Fifteen years, two days, one hour and sixteen minutes. That’s how long I’ve been a mother. Fifteen years, two days, one hour and sixteen minutes ago I watched as my flaccid, unresponsive son, his tone a sickly purplish gray was whisked from my body and to a far corner of the delivery room. There, an army of attendants cajoled him into being; their nervousness betrayed by voices unnaturally loud. My mother tells me she saw it coming, but I had been clueless. When they turned down the volume on the fetal heart rate monitor, it’s normally reassuring “clippety clop” alarmingly slow, when two nurses appeared out of nowhere to push on the top of my belly, when all manner of instruments were used to drag him into the world, I was mostly unaware of the gravity of the situation. Nobody told me. Nobody had enough respect for that nineteen year old girl to fill her in.

I looked into my Mothers face in the moments after he was born, while we waited for his cry, mostly confused. She reassured me that he was beautiful,  perfect. She smiled and her eyes were filled with tears. I think I asked if he was okay. He was. He was beautiful and perfect indeed. They wrapped him in his little receiving blanket, covered his little cone head with a hospital hat and placed him in my arms. I looked down into his blinking eyes, his sweet face searching for the voice he knew so well, for the voice that told him he was safe. His bottom lip was tucked all the way inside his mouth so he looked like a little old man, and he had some red marks on his tiny swollen cheeks. I don’t remember what I said. I don’t remember what anyone said. But I remember the enormity of the feeling. It wasn’t overwhelming or frightening, not even as young as I was. But there was a fierceness to it, my complete and perfect devotion to this little soul. And then the breathtaking realization that he was everything.

We’ve travelled the years at lightening speed. Every long newborn night, every doctor’s office struggle, every harrowing toddler tantrum and nineteen hour plane flight, the harrowing tantrum on the nineteen hour flight seemed never ending at the time. But the good stuff, it’s all just in snapshots. They’re shuffled all wrong and I can’t piece them together properly into a coherent story. But oh they are wonderful to just spread out on the floor of my memory, a big messy pile. It’s achingly sweet to pick them up, squint at them, try to see deeper, to remember what his sweet toddler hair smelled like, how it was to hold his hand in mine as we crossed the bridge at the park, how our feet sounded together as we stamped loudly across it to scare away trolls. Can I recall how his breath sounded when I knew he was asleep and I could safely retreat from the room? How did his voice sound as he played pretend with his toy trains? I can almost hear it, but not quite. They told me it would go fast. I didn’t listen. I couldn’t have understood. Listen, watch, pay attention. Soon it’ll all just be snapshots.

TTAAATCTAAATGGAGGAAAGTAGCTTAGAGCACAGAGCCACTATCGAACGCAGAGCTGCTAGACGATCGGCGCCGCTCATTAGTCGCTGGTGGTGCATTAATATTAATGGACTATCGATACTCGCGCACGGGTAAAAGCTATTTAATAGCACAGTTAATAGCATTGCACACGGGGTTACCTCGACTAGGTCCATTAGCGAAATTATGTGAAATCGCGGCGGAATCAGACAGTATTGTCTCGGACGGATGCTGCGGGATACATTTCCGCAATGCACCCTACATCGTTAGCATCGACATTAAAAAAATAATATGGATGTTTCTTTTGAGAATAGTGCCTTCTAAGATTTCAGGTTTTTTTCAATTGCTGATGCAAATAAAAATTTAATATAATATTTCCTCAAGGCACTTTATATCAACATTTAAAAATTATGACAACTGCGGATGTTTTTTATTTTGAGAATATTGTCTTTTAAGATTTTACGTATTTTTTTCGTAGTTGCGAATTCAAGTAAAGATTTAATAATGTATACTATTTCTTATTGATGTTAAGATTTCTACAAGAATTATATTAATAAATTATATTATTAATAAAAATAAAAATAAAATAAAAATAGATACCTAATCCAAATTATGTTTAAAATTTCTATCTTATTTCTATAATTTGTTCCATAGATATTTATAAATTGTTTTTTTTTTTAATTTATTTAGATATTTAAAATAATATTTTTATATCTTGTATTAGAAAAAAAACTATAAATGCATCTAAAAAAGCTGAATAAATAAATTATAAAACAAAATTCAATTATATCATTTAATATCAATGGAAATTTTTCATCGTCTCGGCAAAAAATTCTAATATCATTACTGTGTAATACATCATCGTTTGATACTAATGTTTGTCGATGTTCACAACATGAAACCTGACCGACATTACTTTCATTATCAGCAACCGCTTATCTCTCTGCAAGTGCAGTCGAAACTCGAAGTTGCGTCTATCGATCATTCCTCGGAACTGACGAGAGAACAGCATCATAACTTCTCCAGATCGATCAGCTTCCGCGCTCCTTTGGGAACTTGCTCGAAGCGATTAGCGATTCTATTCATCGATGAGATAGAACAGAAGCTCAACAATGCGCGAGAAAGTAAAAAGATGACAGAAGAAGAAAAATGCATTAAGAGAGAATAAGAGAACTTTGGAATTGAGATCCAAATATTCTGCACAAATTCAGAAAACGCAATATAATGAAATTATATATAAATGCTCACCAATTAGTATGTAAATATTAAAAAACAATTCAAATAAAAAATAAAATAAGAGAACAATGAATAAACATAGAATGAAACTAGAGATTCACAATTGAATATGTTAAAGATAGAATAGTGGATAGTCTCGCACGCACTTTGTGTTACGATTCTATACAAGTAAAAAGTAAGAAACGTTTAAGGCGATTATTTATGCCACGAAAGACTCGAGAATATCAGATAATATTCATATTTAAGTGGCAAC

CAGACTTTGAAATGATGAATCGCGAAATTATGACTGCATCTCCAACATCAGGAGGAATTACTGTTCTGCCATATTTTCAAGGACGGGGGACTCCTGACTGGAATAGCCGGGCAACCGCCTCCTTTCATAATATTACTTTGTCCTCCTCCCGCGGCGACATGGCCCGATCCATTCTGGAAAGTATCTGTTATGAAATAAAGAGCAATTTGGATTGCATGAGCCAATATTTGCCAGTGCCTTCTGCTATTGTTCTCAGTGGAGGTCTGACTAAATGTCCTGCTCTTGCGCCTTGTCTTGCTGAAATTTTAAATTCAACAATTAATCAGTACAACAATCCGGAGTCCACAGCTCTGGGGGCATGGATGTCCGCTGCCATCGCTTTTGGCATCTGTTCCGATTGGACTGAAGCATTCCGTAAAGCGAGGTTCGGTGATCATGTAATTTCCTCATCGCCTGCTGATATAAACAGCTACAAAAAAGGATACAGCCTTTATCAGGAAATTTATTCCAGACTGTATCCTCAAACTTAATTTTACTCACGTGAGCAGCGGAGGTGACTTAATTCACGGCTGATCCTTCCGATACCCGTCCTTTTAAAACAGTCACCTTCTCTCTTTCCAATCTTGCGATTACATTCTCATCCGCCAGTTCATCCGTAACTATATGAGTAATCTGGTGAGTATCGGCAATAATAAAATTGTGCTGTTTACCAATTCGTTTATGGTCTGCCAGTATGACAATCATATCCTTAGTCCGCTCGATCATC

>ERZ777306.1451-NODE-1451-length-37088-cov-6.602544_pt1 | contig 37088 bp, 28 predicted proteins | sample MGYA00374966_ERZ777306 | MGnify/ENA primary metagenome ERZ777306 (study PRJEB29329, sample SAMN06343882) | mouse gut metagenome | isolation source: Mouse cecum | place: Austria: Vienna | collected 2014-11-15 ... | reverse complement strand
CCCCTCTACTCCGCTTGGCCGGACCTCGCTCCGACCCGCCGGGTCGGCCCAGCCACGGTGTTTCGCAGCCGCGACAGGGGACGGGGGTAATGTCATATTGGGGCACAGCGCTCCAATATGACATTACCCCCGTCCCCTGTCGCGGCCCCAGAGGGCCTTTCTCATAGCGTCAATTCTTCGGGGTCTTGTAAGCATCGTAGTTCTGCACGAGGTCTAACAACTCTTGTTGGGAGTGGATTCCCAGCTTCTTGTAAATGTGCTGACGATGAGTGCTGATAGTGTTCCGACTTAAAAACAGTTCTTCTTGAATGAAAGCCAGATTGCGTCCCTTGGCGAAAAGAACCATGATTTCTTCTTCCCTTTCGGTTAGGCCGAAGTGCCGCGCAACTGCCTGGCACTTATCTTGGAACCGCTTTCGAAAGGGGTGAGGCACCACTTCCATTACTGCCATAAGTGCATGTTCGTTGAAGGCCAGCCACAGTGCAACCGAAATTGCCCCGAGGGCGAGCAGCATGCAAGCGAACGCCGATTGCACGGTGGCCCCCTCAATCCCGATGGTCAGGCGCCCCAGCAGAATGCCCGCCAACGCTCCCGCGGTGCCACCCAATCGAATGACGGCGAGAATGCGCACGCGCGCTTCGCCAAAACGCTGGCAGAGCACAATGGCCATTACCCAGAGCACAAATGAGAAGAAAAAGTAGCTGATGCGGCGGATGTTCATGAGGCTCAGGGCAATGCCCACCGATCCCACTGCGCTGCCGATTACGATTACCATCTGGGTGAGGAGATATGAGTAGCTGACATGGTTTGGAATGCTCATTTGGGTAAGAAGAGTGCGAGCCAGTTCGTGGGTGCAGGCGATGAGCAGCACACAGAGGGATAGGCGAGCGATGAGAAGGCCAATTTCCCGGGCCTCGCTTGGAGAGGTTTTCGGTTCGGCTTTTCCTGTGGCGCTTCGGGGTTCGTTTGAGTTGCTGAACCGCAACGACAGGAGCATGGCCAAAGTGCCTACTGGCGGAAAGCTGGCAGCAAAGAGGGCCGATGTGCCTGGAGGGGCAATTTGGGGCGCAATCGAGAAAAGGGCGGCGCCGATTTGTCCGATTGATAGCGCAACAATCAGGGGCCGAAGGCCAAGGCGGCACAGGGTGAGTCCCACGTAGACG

On his birthday I made him a mountain bike cake. Mountain biking promises to be a lifelong passion of Aidan’s if this year is anything to go by. He is an athlete, and a boy scout. A freakin’ boy scout! And a loving, if mischievous, big brother. He is a prankster and he has a wicked sense of humor. You may or may not be able to tell, but I am insanely proud of him. He is heading into high school this year and I am helping him to navigate scheduling, relationships, responsibility. This is the dreaded year he will learn to drive.

My role in his life has recently shifted dramatically. I have a measure of trust in him that I wouldn’t have thought possible a few short years ago. Don’t judge me. This is the kid who I am ninety nine percent sure pulled the fire alarm at the Extended Stay hotel in Nashua, New Hampshire causing dozens of guests to stand outside in the cold while we waited for the fire department to arrive. He still won’t own up to it. He’s the kid who had his father running laps around said hotel after him before pulling said fire alarm. He’s the kid who would steal and hide my keys in restaurants and then watch me frantically turn the diaper bag inside out, all the while insisting that this time it really wasn’t him.

We also seem to be coming out the other side of the whole “parents are embarrassing” phase. I am often surprised to learn that I’m invited to his school or scouting events and, happily, hugs in public are no longer verboten. When I speak to him now I am acutely aware that I am speaking with a young man. We can discuss politics, music, or the most recent episode of The Walking Dead with equal candor and I am finding out what an utterly cool human being we have raised.

To Aidan, who will read this before it is published; I can’t tell you what a privilege it is to be your mother. Maybe the Waldorfies are right and from somewhere out there you chose me.  More likely we just ended up each others people by random chance out here in this fantastic universe. Either way, holy crap I am glad you are you,  I am me, and we’re together.